In a study described recently in the New York Times, men and women were shown various types of sexually explicit videos, and sensors were attached to their private parts to measure their physical arousal. The subjects were also asked to rate their degree of arousal themselves.
The study found that men were completely predictable: Straight men reported they were turned on only by images of women, and the machine confirmed that. Same with gay men and images of men. But while women of both orientations reported similarly gender-specific responses, the machine called them liars. The sensors reported that all women were turned on by absolutely everything ... including videos of bonobos having sex. Bonobos are apes.
The Times treated this as social anthropology. The story droned on for what seemed like 200 pages and wrestled with grave epistemological issues involving the Cartesian nexus of mind and body. I opted instead for a few minutes on the phone with my friend Gina Barreca, the feminist scholar.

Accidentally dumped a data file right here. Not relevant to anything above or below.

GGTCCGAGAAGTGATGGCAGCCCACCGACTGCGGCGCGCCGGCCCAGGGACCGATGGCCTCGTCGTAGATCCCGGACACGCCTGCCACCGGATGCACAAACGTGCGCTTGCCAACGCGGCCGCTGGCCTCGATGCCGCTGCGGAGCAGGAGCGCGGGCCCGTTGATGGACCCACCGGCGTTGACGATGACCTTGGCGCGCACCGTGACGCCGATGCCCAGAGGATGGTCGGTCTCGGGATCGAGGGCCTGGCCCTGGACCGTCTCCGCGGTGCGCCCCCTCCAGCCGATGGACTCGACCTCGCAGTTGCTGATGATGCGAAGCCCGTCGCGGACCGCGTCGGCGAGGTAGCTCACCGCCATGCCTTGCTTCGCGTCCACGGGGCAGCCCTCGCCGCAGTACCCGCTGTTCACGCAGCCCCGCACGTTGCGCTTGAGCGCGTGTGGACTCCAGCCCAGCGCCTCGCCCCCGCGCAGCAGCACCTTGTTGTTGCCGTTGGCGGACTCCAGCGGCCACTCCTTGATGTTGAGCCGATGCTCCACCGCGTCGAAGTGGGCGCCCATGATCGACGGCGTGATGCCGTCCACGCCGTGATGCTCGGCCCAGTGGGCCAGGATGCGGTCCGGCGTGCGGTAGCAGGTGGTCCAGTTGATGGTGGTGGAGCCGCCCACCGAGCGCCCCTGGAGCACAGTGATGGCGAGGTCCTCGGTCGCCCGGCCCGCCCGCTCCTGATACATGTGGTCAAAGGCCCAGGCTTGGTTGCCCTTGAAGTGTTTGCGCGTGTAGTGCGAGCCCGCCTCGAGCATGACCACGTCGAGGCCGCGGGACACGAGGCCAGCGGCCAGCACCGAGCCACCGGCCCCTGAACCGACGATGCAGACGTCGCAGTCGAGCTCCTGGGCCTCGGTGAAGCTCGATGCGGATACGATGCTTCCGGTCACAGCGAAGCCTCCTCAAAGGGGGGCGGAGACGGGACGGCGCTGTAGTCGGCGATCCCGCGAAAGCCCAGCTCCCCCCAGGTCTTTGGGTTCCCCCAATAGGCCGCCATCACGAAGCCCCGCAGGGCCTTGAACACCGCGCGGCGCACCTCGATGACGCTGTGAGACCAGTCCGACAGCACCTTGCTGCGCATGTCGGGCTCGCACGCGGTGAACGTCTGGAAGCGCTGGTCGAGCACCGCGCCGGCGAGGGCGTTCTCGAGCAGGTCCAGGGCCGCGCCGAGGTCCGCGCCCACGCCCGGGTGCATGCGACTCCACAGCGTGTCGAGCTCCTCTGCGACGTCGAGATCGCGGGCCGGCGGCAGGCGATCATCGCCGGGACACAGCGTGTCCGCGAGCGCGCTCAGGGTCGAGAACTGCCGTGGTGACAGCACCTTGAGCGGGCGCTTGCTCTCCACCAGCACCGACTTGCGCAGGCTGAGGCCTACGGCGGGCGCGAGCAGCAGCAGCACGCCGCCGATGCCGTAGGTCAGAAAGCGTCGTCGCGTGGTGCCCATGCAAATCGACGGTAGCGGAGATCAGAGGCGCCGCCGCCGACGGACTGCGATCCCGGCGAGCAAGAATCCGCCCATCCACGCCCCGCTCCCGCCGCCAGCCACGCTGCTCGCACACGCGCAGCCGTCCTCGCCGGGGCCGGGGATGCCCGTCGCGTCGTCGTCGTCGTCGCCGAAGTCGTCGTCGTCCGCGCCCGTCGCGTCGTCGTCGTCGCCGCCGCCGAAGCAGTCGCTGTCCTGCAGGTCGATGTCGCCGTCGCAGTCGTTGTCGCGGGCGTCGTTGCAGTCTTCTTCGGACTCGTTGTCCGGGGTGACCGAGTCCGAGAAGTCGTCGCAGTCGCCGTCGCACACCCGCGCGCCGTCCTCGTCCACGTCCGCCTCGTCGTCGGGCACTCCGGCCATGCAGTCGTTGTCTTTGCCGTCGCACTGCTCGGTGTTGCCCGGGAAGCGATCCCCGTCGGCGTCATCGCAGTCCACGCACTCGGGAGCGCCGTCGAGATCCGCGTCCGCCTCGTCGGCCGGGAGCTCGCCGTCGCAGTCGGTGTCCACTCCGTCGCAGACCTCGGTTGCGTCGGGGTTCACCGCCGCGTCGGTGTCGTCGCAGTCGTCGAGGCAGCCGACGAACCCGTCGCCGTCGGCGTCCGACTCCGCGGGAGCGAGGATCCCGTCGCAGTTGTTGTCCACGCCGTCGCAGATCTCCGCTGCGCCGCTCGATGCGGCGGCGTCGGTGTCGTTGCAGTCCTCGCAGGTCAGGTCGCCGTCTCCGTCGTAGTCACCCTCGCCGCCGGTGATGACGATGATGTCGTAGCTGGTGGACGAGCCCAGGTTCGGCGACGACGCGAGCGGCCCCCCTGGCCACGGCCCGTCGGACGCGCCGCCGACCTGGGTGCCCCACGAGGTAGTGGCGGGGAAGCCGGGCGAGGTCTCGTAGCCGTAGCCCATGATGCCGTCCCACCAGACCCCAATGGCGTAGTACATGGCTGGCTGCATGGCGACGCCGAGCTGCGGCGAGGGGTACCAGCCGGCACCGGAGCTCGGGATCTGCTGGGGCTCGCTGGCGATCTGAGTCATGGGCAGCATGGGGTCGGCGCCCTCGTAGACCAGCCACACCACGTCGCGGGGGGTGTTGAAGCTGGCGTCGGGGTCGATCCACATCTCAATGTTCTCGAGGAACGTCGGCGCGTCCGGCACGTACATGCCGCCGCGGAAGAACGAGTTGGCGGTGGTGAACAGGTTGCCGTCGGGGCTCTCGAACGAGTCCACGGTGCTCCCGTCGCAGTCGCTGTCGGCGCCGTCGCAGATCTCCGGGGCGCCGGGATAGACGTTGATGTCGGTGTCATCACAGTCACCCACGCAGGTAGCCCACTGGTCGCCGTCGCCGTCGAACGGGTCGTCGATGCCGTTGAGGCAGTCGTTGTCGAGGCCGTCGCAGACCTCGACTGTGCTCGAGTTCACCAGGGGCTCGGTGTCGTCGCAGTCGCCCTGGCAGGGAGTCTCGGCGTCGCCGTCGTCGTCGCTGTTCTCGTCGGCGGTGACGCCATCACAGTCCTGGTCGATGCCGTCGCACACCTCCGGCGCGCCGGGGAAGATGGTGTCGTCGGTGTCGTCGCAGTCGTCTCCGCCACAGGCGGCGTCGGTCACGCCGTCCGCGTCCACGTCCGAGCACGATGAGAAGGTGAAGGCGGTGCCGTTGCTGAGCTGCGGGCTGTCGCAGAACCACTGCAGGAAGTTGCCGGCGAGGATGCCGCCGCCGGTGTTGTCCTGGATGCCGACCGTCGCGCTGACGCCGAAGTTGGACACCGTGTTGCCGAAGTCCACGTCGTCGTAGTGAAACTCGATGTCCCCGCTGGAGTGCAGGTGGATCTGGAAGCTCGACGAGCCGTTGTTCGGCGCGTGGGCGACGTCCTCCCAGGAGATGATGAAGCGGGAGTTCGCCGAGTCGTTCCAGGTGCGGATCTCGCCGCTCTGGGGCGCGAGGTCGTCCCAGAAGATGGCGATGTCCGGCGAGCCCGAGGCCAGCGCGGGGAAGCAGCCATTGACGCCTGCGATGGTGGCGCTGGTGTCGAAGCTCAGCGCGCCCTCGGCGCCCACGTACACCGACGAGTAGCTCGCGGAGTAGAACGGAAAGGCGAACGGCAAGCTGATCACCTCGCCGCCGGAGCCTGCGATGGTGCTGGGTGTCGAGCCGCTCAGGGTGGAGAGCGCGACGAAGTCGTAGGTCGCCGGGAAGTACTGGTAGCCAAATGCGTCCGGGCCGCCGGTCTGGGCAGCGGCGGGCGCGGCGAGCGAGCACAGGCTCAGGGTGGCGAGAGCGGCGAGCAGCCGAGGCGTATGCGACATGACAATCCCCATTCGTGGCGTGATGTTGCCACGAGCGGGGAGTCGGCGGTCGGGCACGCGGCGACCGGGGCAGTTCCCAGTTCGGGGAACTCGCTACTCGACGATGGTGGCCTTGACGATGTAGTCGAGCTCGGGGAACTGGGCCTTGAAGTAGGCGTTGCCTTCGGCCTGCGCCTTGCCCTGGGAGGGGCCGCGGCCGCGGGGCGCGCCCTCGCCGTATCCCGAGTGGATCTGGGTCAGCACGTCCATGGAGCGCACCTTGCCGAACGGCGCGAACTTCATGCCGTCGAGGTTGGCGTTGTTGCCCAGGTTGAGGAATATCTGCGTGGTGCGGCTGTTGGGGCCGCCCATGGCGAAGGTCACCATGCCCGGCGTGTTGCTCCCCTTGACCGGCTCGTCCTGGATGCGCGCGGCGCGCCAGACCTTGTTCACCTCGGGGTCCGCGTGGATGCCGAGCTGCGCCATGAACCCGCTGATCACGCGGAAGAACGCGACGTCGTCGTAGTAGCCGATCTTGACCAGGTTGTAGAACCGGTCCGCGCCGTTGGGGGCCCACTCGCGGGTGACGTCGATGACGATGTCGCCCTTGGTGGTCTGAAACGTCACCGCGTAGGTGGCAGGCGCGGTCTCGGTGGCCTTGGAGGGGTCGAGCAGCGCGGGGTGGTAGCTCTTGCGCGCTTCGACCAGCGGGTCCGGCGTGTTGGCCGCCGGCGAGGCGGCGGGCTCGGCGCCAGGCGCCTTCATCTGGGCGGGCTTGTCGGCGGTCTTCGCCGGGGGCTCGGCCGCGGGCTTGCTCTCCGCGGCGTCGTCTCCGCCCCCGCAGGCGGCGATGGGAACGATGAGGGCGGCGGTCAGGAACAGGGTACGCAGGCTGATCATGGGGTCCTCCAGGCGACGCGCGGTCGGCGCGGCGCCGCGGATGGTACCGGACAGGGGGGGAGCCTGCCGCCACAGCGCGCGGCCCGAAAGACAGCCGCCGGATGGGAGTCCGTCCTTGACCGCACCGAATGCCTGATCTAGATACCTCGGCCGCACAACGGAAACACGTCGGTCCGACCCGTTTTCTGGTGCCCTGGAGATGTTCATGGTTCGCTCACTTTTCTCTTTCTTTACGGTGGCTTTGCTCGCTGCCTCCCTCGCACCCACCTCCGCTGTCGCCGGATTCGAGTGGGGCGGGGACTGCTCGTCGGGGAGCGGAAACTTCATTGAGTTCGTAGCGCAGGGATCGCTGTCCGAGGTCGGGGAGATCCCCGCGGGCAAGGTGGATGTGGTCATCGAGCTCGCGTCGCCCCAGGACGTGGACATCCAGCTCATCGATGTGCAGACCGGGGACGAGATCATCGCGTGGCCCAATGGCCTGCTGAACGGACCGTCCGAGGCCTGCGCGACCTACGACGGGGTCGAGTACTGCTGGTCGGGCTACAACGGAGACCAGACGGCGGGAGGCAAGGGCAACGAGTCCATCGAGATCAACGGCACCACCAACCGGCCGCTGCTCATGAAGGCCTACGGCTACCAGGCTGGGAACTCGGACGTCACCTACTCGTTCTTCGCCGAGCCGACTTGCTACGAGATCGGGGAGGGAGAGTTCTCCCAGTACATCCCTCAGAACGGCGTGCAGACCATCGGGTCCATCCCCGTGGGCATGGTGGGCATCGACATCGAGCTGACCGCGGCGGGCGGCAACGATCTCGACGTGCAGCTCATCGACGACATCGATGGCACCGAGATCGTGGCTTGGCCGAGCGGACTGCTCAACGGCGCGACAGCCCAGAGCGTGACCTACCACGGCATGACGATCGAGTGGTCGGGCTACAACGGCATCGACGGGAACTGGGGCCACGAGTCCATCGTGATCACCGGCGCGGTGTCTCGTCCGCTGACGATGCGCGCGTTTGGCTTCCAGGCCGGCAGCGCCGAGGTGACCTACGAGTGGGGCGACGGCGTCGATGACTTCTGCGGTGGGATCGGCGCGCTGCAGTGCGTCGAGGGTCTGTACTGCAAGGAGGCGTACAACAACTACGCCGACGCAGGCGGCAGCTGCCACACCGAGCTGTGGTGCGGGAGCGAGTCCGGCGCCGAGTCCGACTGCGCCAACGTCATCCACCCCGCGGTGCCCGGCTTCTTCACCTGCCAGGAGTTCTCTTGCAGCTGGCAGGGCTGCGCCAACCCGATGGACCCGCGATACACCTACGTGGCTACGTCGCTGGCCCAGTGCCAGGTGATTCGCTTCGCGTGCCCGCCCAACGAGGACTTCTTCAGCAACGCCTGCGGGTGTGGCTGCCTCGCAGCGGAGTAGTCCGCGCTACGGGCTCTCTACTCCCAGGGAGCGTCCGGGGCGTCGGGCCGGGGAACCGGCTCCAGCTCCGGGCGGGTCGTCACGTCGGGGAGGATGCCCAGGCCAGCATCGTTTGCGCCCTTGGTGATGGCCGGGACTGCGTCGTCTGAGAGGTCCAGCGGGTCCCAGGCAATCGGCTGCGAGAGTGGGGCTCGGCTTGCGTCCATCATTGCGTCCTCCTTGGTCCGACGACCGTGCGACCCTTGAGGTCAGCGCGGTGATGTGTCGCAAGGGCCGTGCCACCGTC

Gene: So, from a highly scientific perspective, can we agree this study establishes that, deep in their hearts, all women are slutbunnies?
Gina: How many pairs of shoes do you own, and when was the last time you altered your hairstyle?
Gene: Don't change the subject.
Gina: I am not changing the subject.
Gina: Trust me.
Gene: Two, one black and one brown. And I have been getting the same haircut since 1959. I call it the Howdy Doody.
Gina: That is the answer to your question. What this study has confirmed is what we have always known: Women are more complicated and more interesting than men in all observable ways. This includes our appetites in general, and our sexual response in particular. Our sexual response is constructed like the Chartres cathedral, with flying buttresses and Romanesque friezes and colonnades and catafalques and labyrinthine passageways said to have mystical powers. Men's sexual response is constructed like a rubber-band slingshot.
Gene: I want to say one word. That word would be "bonobo."